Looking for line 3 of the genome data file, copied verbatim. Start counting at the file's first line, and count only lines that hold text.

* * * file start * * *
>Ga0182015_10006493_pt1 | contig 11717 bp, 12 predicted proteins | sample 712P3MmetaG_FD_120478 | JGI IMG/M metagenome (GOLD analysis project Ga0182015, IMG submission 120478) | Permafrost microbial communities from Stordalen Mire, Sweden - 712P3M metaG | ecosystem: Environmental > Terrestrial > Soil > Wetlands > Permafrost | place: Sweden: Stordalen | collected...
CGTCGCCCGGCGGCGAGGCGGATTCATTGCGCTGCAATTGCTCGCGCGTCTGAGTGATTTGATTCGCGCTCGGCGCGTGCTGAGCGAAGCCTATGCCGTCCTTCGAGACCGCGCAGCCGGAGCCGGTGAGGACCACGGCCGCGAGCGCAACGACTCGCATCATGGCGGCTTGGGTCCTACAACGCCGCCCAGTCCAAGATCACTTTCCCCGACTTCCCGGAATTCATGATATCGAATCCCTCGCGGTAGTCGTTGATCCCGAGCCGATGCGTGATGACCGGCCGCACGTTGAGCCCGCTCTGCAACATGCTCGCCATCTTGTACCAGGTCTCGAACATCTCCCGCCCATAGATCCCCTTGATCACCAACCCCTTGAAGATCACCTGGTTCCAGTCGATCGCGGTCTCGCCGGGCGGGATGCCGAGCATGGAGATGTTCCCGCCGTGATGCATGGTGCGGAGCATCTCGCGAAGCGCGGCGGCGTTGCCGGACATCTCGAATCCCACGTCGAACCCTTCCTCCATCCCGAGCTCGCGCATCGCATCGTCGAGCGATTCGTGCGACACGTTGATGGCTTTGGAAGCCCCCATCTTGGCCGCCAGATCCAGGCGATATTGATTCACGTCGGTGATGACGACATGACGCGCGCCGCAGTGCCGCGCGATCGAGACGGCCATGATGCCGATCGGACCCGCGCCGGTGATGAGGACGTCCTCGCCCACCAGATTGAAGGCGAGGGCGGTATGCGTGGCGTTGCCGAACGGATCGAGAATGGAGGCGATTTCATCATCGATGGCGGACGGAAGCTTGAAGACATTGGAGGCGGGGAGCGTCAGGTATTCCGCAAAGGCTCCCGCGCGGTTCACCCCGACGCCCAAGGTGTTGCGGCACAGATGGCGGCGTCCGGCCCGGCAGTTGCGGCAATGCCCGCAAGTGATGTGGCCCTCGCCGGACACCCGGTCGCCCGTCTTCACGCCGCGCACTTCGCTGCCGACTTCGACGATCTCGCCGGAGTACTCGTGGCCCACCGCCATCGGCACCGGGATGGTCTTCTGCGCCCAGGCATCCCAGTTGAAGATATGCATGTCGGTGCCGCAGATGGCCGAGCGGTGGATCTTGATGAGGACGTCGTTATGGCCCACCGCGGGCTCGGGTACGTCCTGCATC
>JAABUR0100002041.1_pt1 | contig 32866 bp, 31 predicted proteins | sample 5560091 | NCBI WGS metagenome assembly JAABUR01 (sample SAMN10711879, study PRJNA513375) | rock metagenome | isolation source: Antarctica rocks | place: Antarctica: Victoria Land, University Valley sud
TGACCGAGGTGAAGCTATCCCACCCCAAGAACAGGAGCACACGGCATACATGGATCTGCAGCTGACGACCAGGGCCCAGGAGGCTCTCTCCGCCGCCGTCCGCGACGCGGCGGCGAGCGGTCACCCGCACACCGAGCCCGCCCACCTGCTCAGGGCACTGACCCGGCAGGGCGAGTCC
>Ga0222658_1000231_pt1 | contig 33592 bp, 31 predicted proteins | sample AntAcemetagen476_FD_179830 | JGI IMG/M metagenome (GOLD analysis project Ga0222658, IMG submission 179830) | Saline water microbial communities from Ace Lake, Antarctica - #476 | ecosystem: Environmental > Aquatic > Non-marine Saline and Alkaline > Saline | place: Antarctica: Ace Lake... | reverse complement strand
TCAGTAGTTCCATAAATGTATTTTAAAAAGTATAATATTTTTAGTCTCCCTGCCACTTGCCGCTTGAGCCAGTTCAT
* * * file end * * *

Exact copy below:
>JAABUR0100002041.1_pt1 | contig 32866 bp, 31 predicted proteins | sample 5560091 | NCBI WGS metagenome assembly JAABUR01 (sample SAMN10711879, study PRJNA513375) | rock metagenome | isolation source: Antarctica rocks | place: Antarctica: Victoria Land, University Valley sud